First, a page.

Monday, March 17, 2014

Jeremiah 29:11 Without the Rose Colored Glasses

Stop Reading The Bible with Rose Colored Glasses
Jeremiah 29:11 I will bless you with a future filled with hope—a future of success, not of suffering.

The prophet Jeremiah was talking to the people of Judah in Babylonia, at the beginning of the exile. He was left behind in Palestine and wanted to make sure that the people of Judah knew that God was with them and they were still going to face false prophets and false Gods. He wanted them to know that their God was not like all of the other ‘gods’, that he was the God of everywhere, and would help them right where they were.

One of the most often used ways to interpret the Old Testament books as guide in our lives today is to apply its message directly to our own lives. Straight up, apply this one verse, Jeremiah 29:11, directly to our lives would seem to be a magic pill. Hope, success and no suffering.

Before we do that, however, let’s look at what happened to the people of Judah in Babylonia. Knowing 2 things for sure; God does not lie and the bible is infallible, we should get a good understanding of what this text might have meant to them and what it might mean to us.

1) The Chaldeans doing what they always did, in fact what was common for the time and area, deported large chucks of the conquered nation back to Babylon and leaving many who survived the attack in the area. The king seems to have taken the leading citizens back to Babylon, leaving the poor and the farmers to famine.

2) The land that was Judah was no more, and absorbed into the empire, making those who left “homeless.”

3) It appears that they Jews, who were exiled, unlike those exiled from Israel by the Assyrians, were settled in a single community in their new home.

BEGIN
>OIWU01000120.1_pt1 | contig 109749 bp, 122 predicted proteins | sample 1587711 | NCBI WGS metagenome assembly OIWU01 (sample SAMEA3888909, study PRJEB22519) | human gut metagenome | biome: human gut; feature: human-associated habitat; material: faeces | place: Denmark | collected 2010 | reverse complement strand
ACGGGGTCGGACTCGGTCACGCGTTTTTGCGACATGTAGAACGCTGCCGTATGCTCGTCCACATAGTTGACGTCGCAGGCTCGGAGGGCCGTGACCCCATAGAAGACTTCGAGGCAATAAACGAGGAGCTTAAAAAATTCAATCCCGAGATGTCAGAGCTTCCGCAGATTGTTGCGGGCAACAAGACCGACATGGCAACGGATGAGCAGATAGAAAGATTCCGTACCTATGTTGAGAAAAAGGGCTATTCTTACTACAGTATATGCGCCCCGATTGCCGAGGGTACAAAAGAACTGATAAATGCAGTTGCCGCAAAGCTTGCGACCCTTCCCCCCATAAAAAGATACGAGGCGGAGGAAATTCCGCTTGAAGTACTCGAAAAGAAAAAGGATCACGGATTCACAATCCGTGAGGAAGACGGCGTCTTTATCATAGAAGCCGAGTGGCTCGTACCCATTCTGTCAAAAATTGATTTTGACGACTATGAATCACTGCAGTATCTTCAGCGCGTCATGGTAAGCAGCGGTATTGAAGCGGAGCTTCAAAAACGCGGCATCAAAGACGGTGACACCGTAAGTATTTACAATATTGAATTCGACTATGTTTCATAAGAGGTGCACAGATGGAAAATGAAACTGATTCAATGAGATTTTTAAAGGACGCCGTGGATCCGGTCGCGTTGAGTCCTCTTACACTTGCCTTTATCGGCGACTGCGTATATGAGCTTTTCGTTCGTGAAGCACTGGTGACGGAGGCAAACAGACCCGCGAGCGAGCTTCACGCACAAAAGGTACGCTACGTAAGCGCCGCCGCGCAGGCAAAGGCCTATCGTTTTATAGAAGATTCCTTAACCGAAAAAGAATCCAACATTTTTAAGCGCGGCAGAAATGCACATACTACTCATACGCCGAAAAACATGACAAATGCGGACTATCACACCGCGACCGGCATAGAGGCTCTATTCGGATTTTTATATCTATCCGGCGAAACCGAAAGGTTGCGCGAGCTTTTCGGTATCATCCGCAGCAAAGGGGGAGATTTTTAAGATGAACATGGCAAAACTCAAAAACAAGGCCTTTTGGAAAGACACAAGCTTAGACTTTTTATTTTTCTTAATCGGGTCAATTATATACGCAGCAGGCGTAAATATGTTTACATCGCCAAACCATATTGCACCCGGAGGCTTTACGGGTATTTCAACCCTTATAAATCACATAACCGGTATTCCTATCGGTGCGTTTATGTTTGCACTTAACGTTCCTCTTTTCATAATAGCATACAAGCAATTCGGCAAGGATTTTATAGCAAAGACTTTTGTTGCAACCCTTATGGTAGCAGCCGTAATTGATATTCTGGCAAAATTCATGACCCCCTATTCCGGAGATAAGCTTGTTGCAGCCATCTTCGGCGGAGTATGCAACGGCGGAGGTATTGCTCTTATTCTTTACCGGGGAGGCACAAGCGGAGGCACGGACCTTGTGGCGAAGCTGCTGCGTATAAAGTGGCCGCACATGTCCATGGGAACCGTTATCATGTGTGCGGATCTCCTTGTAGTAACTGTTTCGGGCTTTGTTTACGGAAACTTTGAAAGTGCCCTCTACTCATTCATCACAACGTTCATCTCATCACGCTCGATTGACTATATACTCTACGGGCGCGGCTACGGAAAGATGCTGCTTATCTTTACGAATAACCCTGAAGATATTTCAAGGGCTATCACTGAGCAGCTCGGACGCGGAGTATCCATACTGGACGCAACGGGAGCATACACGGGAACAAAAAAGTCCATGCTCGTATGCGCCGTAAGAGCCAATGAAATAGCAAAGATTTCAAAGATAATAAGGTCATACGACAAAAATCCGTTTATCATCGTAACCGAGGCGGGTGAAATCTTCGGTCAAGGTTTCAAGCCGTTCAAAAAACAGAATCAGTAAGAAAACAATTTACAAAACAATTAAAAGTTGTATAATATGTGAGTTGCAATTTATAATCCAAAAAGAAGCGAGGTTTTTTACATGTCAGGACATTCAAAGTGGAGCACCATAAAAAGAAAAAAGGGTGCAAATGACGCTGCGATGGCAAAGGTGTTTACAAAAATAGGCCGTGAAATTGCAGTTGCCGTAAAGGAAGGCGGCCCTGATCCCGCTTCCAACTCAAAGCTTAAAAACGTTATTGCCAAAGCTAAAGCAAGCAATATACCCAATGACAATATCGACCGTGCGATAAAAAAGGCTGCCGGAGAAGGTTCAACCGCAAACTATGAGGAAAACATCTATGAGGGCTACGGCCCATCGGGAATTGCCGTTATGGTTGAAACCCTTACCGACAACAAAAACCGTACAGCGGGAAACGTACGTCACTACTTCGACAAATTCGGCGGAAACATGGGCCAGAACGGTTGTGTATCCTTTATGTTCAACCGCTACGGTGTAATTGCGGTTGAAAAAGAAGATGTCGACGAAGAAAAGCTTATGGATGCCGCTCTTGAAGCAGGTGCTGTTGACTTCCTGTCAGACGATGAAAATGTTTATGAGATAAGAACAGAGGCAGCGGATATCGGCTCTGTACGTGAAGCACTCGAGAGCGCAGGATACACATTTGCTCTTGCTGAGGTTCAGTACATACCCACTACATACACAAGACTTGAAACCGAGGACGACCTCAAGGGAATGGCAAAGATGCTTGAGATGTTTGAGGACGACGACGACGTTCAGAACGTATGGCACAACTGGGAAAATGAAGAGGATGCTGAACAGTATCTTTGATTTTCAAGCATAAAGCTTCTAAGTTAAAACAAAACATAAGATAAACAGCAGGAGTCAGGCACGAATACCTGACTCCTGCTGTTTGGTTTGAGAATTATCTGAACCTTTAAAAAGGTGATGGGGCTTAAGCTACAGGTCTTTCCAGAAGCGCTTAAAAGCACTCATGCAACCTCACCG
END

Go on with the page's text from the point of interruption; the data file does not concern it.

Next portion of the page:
4) To these Jews, the exile was unexplainable. There entire existence was explained by God’s promise of the Land and to use them to shape human history as he protected them. Now there was no land, they were NOT protected. Their understanding of the scripture was evidently not complete, or the scripture was wrong.

5) We know from Daniel that the Jews were treated rather poorly if they set their faith above the other people living in the city.

On the whole, the Jews were ripped from their homeland, and their home land was destroyed. They were mocked and beat upon, and at times killed for their beliefs. The only strong point was that they had a sense of community, in that they were allowed to settle in the same area. However, history has not been kind to Jews who were settled in a community, and it seems to have played no better in Babylon than it did anywhere else.


Looking once again at the verse, “I will bless you with a future filled with hope—a future of success, not of suffering,” it seems that on an individual basis, this was nonsense. They remained in captivity for nearly 4 generations, with not hope and no home land, the whole time knowing that the scripture they based their entire view of the world on was wrong.

Looking at it and taking the Long View, it has some validity, as I assume it was intended to. Jerimiah wanted them to know that for 70 years they were not going anywhere, but as a people, not to lose help. 3 or 4 generations hence they would go home, and that should be their hope of the future. That would be their success.

Not suffering is harder to understand. From the moment they returned to Judah until today, suffering has been a part of their lives. The only way I can make sense of it is to put it in contrast to what the average person of that age could expect. Historically, people had horrible lives if they were not in a position of power. As we discussed earlier, these were the privileged ones, or their descendants. They could expect some peace, based on temporal power, because of the return to their territory and kingdom.

Another way to see success, Joy, Happiness and no pain is to see that God’s original promise was going to be fulfilled in the body of Jesus. Jesus would deliver these things, to everyone. Heaven is the promise, and the kingdom of God has come, though not yet universally, and the promise has been fulfilled.

At NO time is he talking to YOU. He is talking to a nation, a group, not to an individual Jew.

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